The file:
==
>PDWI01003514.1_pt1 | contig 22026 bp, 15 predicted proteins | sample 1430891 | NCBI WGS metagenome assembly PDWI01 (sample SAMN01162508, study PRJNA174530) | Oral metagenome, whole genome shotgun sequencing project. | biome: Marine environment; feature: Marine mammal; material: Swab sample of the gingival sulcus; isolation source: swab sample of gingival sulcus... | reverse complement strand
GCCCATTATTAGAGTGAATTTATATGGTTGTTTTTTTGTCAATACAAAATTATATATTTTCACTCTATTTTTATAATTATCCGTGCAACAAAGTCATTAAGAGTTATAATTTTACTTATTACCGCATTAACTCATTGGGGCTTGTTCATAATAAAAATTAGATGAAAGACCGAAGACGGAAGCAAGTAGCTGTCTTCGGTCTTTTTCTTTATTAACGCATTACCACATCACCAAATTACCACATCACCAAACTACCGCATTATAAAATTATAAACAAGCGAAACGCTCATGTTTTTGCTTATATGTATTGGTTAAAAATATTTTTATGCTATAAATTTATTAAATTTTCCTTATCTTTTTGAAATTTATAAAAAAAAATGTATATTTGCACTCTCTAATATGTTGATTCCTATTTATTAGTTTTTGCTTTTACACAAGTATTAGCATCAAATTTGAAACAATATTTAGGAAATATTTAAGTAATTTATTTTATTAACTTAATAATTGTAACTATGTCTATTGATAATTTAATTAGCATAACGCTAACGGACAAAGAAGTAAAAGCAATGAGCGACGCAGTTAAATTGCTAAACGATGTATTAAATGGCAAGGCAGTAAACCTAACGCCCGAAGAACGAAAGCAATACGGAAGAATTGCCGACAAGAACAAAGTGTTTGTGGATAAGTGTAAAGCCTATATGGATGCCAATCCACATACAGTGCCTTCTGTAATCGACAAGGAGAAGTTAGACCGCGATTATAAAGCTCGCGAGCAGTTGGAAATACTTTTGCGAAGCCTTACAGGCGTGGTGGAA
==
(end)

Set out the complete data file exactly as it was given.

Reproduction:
>PDWI01003514.1_pt1 | contig 22026 bp, 15 predicted proteins | sample 1430891 | NCBI WGS metagenome assembly PDWI01 (sample SAMN01162508, study PRJNA174530) | Oral metagenome, whole genome shotgun sequencing project. | biome: Marine environment; feature: Marine mammal; material: Swab sample of the gingival sulcus; isolation source: swab sample of gingival sulcus... | reverse complement strand
GCCCATTATTAGAGTGAATTTATATGGTTGTTTTTTTGTCAATACAAAATTATATATTTTCACTCTATTTTTATAATTATCCGTGCAACAAAGTCATTAAGAGTTATAATTTTACTTATTACCGCATTAACTCATTGGGGCTTGTTCATAATAAAAATTAGATGAAAGACCGAAGACGGAAGCAAGTAGCTGTCTTCGGTCTTTTTCTTTATTAACGCATTACCACATCACCAAATTACCACATCACCAAACTACCGCATTATAAAATTATAAACAAGCGAAACGCTCATGTTTTTGCTTATATGTATTGGTTAAAAATATTTTTATGCTATAAATTTATTAAATTTTCCTTATCTTTTTGAAATTTATAAAAAAAAATGTATATTTGCACTCTCTAATATGTTGATTCCTATTTATTAGTTTTTGCTTTTACACAAGTATTAGCATCAAATTTGAAACAATATTTAGGAAATATTTAAGTAATTTATTTTATTAACTTAATAATTGTAACTATGTCTATTGATAATTTAATTAGCATAACGCTAACGGACAAAGAAGTAAAAGCAATGAGCGACGCAGTTAAATTGCTAAACGATGTATTAAATGGCAAGGCAGTAAACCTAACGCCCGAAGAACGAAAGCAATACGGAAGAATTGCCGACAAGAACAAAGTGTTTGTGGATAAGTGTAAAGCCTATATGGATGCCAATCCACATACAGTGCCTTCTGTAATCGACAAGGAGAAGTTAGACCGCGATTATAAAGCTCGCGAGCAGTTGGAAATACTTTTGCGAAGCCTTACAGGCGTGGTGGAA